This is the time of year when many of us turn our focus to the exterior of our homes. So I’m going to take my interior design hat off for just a minute and talk a little about gardening and summer flower beds.
The past couple of weekends, Stan and I have been doing some garden prep and plantings. We’re originally from Ohio and the way we’ve always done our flower beds is a little bit different from most of the flowers beds we see in our current hometown in Tulsa, Oklahoma.
One of the biggest differences is edging. Instead of using some type of steel or concrete edging, I have Stan dig a trench around our flower beds. From the curb, it gives this really cool seamless view of the grass transitioning into the beds. Once you’ve got your trench hollowed out, it’s pretty simple upkeep.
Using black mulch sets a beautiful, rich background for your flower beds. The contrast between the green grass and the black mulch sets the perfect stage for your display. There is definitely a difference between black mulch purchased at local home improvement store vs. a landscape supply store. The landscape supply store mulch will have a darker, longer lasting color.[TIP]: Be careful when handling black mulch, the color can get everywhere.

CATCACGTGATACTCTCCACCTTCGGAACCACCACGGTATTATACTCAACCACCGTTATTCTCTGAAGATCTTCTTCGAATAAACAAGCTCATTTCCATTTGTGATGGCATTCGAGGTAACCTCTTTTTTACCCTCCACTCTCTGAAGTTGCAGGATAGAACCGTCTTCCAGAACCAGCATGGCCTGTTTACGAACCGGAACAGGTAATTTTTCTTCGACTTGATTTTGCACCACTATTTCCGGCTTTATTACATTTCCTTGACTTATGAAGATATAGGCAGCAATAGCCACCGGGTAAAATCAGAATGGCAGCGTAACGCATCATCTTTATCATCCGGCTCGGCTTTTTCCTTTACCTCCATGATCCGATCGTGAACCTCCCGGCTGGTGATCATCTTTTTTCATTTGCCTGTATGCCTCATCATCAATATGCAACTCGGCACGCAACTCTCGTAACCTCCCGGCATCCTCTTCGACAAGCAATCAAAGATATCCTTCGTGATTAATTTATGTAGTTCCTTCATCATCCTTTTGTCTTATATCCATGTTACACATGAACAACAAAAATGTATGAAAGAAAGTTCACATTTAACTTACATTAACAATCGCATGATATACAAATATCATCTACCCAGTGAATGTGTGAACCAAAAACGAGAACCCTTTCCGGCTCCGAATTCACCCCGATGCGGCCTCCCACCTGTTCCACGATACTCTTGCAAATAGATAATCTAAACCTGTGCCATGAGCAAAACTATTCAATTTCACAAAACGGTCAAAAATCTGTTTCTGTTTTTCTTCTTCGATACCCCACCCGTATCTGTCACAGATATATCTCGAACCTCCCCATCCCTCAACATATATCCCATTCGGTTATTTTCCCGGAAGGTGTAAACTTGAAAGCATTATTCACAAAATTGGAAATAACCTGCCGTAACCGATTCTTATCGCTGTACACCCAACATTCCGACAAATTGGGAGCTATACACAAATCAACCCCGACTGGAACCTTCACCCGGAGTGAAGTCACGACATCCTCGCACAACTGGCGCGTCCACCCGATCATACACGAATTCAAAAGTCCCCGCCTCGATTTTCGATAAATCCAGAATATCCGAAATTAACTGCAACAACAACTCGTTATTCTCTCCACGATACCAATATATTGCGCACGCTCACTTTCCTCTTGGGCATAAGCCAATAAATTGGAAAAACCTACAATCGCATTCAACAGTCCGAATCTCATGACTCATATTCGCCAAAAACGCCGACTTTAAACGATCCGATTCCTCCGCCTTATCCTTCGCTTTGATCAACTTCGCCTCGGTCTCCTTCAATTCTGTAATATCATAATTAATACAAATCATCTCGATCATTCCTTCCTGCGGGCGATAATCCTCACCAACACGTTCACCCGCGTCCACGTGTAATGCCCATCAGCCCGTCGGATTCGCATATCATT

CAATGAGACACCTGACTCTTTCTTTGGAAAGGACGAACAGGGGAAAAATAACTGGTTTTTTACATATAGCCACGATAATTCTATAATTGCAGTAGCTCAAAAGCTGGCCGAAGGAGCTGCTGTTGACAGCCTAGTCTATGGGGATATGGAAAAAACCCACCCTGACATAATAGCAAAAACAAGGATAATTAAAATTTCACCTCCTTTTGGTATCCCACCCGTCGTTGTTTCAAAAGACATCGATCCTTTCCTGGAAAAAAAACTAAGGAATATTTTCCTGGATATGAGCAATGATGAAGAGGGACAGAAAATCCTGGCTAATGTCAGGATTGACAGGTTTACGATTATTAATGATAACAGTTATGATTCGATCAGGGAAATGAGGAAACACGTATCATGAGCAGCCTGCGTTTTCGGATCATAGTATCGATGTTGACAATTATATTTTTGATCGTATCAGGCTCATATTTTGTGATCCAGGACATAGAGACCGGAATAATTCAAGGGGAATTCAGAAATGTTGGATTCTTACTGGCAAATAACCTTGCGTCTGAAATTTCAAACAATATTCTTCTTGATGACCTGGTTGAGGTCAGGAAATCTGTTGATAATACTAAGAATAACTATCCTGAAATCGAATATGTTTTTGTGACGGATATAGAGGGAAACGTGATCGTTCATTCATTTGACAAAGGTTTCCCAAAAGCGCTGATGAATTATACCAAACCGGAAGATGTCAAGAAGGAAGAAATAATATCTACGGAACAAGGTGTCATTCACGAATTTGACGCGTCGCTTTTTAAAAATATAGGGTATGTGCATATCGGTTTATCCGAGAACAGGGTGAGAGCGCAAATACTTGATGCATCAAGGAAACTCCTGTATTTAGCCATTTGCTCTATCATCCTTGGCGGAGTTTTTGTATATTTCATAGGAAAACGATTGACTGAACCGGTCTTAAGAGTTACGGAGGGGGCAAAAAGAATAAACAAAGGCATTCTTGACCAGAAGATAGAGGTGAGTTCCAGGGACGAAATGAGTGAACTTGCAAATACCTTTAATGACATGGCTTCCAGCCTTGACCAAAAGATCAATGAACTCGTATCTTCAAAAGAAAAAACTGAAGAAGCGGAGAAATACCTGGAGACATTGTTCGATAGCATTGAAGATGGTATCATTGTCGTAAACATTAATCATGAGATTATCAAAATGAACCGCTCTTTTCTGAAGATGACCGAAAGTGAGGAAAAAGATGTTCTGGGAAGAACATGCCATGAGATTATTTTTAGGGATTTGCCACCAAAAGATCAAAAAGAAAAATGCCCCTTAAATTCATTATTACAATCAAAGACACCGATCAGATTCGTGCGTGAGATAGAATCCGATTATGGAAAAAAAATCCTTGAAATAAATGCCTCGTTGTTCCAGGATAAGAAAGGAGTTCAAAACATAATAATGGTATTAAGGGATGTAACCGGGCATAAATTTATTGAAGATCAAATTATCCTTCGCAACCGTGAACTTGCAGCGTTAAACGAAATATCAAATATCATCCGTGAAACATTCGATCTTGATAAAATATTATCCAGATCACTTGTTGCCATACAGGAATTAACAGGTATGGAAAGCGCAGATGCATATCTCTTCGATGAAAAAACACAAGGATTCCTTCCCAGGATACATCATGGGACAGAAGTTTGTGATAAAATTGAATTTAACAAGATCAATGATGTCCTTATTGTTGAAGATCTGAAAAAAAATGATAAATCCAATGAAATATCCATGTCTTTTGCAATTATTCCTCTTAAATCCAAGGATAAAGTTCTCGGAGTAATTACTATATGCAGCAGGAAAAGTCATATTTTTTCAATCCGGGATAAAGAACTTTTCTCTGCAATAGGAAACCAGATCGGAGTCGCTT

Next up is flower selection. Begonias and petunias are always a popular choice in Oklahoma for seasonal color. But, of course, I like to think outside of the box. I can’t help it… It’s the designer in me! So for color, I use geraniums. Give them a try and I guarantee your neighbors will ask “What are those? They’re so pretty!!!”
One last tip; It’s good to plant a variety of flowers in your beds. This is what makes it unique, especially if you make selections that show off at different times of the season. I like to think of my beds like a bouquet of flowers, adding different layers of texture and color for interest.
Here’s what’s planted in my beds right now:
- Dusty Miller
*Mums- When your plant reaches six inches tall in the spring, simply pinch off one inch of each shoot. Repeat this every two to three weeks until early summer. Deadhead spent blooms throughout the fall for an extended bloom time. Like other perennials you can divide the plants every three to four years in the spring. Plant mums to the back of your flower display, as they can get large and hide other plants.